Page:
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Discussion Starter · #1 ·
A few weeks ago we were talking about fuel cells.
NHRA rules came into play with needing to have a firewall between the driver and the fuel cell. Plus some say they can smell fuel when using a fuel cell.

Is anyone here using or have used a setup like this below.


Anybody have any Pros/Cons of this configuration :confused:
 

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Hey this is the exact same set up that they just published in this months popular hot rod magazine with the street sweeper chevelle. The only thing I noticed different between that one and the one you have in the pic, is the sump isn't as far back in the pic. I think the sump has to be as far back as possible. They seemed to like the set up in the street sweeper.
 

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What I never understood about these things is when did a plastic gas tank become a "fuel cell?" I thought a fuel cell was a metal container with a rubber bladder inside, usually stuffed with some kind of open cell foam material to hold down the slosh. Now I see people calling these plastic gas tanks fuel cells. Whassupwiddat?
 

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Discussion Starter · #4 ·
Hey this is the exact same set up that they just published in this months popular hot rod magazine with the street sweeper chevelle. The only thing I noticed different between that one and the one you have in the pic, is the sump isn't as far back in the pic. I think the sump has to be as far back as possible. They seemed to like the set up in the street sweeper.
Yes but it's a Buick...
I really like this idea...
 

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Discussion Starter · #5 ·
What I never understood about these things is when did a plastic gas tank become a "fuel cell?" I thought a fuel cell was a metal container with a rubber bladder inside, usually stuffed with some kind of open cell foam material to hold down the slosh. Now I see people calling these plastic gas tanks fuel cells. Whassupwiddat?
It's a plastic world out there.
Thats just another reason to love these old cars...
They had medal and some real looks..
Not like todays cookie cars..:yes:
 

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I would not put a setup like that on ANY car that EVER sees ANY street use WHATSOEVER....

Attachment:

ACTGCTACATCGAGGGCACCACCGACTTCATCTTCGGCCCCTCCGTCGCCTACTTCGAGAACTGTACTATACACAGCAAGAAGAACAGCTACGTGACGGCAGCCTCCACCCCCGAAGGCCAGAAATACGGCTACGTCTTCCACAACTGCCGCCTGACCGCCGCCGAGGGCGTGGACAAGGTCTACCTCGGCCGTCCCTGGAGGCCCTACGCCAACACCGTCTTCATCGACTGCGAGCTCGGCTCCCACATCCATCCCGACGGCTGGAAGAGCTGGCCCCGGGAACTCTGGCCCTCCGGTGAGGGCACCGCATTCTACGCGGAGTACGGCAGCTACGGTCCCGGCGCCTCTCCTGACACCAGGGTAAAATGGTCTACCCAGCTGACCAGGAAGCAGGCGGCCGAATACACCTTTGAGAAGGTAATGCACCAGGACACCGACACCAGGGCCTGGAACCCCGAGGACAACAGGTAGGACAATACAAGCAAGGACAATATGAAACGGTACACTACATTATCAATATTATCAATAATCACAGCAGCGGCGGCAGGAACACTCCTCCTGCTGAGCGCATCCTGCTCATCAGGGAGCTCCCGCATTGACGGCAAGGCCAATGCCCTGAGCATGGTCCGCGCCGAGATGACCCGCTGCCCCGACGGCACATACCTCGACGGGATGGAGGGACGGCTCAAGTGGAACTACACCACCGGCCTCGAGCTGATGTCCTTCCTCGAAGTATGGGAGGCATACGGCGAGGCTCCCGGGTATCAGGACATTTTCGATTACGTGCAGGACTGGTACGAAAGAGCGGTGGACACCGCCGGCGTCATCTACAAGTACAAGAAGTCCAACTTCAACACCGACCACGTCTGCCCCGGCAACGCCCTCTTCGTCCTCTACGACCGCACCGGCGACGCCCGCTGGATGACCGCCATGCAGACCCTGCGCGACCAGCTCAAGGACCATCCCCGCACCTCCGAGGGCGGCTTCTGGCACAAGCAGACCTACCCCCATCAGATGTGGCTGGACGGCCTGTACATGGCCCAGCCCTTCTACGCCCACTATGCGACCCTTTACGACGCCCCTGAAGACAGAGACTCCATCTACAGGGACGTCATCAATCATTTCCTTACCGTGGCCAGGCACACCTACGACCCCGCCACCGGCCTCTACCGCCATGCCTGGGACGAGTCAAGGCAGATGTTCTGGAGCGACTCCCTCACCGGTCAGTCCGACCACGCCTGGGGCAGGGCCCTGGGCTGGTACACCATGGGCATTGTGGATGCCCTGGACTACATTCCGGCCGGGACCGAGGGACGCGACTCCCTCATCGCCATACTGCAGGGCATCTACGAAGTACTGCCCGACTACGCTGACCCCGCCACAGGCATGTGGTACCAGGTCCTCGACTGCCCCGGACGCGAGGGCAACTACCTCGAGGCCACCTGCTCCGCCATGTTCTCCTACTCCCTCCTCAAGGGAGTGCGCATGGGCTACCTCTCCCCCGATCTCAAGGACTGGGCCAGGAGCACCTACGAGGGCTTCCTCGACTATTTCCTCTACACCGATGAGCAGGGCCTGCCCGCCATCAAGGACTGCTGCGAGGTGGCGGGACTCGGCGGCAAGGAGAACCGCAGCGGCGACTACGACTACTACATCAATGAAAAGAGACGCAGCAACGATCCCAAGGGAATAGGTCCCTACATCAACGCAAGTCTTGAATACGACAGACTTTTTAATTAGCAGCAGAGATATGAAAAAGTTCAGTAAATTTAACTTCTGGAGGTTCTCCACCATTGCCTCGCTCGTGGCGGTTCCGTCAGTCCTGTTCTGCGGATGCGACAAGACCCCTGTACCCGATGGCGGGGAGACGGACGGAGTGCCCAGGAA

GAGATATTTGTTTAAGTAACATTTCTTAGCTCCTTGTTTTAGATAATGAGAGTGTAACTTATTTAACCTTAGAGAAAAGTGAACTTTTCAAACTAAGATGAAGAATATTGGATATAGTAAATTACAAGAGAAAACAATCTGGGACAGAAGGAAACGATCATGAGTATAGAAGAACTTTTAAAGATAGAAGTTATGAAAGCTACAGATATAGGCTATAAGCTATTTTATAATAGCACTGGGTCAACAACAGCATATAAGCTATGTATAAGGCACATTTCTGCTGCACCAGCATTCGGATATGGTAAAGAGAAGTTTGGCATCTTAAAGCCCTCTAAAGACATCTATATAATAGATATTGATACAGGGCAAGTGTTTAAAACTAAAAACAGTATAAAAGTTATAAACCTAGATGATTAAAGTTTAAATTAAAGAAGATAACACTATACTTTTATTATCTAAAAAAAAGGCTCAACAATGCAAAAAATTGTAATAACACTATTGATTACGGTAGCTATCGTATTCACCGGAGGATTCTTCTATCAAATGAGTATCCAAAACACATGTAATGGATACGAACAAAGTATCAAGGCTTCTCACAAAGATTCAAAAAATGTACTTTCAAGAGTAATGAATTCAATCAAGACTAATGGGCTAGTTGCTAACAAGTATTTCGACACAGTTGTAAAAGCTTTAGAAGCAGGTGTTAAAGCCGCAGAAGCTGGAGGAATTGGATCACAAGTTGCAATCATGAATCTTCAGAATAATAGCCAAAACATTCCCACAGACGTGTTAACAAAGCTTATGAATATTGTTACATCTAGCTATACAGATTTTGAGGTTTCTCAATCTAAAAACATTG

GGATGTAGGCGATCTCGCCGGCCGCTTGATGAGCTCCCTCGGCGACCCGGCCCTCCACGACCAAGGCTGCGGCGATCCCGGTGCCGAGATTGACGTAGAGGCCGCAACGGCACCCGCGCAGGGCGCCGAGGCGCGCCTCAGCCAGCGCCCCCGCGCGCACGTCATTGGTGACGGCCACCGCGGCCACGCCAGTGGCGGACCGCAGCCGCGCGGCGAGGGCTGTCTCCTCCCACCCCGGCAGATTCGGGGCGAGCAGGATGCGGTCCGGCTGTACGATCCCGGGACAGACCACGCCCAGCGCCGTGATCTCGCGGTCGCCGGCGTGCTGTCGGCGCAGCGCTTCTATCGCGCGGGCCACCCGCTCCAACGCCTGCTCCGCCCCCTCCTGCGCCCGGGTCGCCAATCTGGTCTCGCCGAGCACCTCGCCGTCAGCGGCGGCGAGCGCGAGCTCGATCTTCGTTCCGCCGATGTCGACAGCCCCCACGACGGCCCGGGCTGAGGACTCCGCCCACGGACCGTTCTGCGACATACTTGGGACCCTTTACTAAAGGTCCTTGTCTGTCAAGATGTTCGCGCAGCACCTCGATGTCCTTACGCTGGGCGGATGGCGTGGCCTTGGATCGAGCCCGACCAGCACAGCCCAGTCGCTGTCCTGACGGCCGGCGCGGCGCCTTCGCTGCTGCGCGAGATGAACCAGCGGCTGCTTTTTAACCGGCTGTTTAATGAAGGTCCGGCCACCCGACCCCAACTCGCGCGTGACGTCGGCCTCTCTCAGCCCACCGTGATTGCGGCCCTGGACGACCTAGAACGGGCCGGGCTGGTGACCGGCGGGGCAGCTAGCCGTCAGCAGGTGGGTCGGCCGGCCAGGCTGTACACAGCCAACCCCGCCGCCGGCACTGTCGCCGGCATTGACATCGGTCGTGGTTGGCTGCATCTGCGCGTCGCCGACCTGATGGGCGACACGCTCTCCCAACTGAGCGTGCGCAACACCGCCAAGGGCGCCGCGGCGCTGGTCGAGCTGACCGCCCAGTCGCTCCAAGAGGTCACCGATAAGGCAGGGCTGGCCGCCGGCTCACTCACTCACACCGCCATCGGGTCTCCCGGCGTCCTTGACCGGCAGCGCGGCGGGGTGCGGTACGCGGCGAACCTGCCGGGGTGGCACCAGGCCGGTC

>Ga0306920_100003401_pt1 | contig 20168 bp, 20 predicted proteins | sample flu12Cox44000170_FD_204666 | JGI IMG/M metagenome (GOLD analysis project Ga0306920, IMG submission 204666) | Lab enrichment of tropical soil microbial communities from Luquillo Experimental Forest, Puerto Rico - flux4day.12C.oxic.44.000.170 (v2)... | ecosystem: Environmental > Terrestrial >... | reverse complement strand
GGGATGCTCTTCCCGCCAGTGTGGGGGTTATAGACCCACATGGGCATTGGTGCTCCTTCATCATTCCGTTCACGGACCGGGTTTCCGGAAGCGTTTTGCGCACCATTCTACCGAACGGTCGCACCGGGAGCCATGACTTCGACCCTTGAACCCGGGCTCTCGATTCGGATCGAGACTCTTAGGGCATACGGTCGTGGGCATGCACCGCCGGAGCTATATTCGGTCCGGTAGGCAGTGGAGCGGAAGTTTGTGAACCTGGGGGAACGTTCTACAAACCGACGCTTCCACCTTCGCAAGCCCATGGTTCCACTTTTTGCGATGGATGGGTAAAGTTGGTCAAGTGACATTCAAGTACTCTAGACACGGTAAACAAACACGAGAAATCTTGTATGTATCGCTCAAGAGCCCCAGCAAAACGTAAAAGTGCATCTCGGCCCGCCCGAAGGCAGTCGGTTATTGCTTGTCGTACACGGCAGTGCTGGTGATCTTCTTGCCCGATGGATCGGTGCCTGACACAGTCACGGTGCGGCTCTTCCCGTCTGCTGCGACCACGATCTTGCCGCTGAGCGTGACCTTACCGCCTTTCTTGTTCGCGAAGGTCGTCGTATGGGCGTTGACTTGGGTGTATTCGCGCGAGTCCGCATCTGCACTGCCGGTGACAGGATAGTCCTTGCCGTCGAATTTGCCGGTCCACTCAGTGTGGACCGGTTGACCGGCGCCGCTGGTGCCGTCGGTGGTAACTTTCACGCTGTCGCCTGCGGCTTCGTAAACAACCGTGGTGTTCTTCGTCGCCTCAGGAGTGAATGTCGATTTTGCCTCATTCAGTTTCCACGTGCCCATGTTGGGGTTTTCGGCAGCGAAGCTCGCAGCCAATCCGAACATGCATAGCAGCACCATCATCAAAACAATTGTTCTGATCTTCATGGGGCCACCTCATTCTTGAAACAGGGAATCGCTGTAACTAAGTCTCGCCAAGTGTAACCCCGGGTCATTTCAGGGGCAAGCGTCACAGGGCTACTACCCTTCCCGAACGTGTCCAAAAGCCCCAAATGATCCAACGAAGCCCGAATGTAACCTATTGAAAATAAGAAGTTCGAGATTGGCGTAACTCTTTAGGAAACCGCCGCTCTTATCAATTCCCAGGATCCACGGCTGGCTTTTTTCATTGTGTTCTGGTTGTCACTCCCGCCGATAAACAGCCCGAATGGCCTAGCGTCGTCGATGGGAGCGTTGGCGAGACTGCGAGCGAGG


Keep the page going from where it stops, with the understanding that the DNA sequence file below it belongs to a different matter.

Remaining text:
All it would take to create a MAJOR disaster, is ONE TIME of backing into a parking place with a slightly higher curb than normal, or ONE rock or stick or something flying up off the road after running over it.

Some things just aren't worth dying, or burning down a city block or a bunch of cars in a parking lot, over.

Of course I have no clue if yours is EVER driven on the street so that might not be an issue.

Even just getting that on and off of some trailers, would be risky.

The other thing is, even if your car is STRICTLY strip-only, if you can do it yourself, it might save some $$$; but if you have to pay somebody to do it for you, it porobably won't be any cheaper than doing it right.

The usual cause of the fuel odor has nothing to do with the sump itself. It's usually the lines. Most braided stainless line is permeable by fuel, and "leaks" enough fuel through the walls of the line to create the smell. Using as much solid metal line with as little braided stainless as possible, and using the high-$$$ fuel specific inner-lined braided hose, will help.
 

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it cheaper to get a sumped tank than to buy a sump, a new tank, and have it welded.
 

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it cheaper to get a sumped tank than to buy a sump, a new tank, and have it welded.
I'm into mine for under $300 including paying a guy to weld it in. The only thing I don't like about the pic is the lines running under the tank. It seems too exposed. Most I have seen run the line right over to the frame are where it's more protected.

Here's mine, which was just put in last weekend:
 

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I'm using one, and have never had an issue with a rock or stick flying up, hitting it, causing it to explode and killing me. In all reality, the sump is stronger than the tank, and if you are running over something that is going to interfere with it, you have many other things to be worrying about. I do agree with Bryan though, the lines in the first pic, running under the tank, going forward, look out of place and not as safe as routing it straight to the frame.

Here's a pic of mine, kind of hard to see due to lighting/black tank, but it's there nonetheless.